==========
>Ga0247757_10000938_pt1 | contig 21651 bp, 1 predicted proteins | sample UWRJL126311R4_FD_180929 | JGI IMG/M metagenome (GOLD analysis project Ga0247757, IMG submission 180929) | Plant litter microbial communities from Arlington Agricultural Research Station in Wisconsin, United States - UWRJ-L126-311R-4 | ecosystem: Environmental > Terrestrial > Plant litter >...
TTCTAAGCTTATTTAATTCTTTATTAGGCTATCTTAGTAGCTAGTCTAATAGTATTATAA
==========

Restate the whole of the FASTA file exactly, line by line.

>Ga0247757_10000938_pt1 | contig 21651 bp, 1 predicted proteins | sample UWRJL126311R4_FD_180929 | JGI IMG/M metagenome (GOLD analysis project Ga0247757, IMG submission 180929) | Plant litter microbial communities from Arlington Agricultural Research Station in Wisconsin, United States - UWRJ-L126-311R-4 | ecosystem: Environmental > Terrestrial > Plant litter >...
TTCTAAGCTTATTTAATTCTTTATTAGGCTATCTTAGTAGCTAGTCTAATAGTATTATAA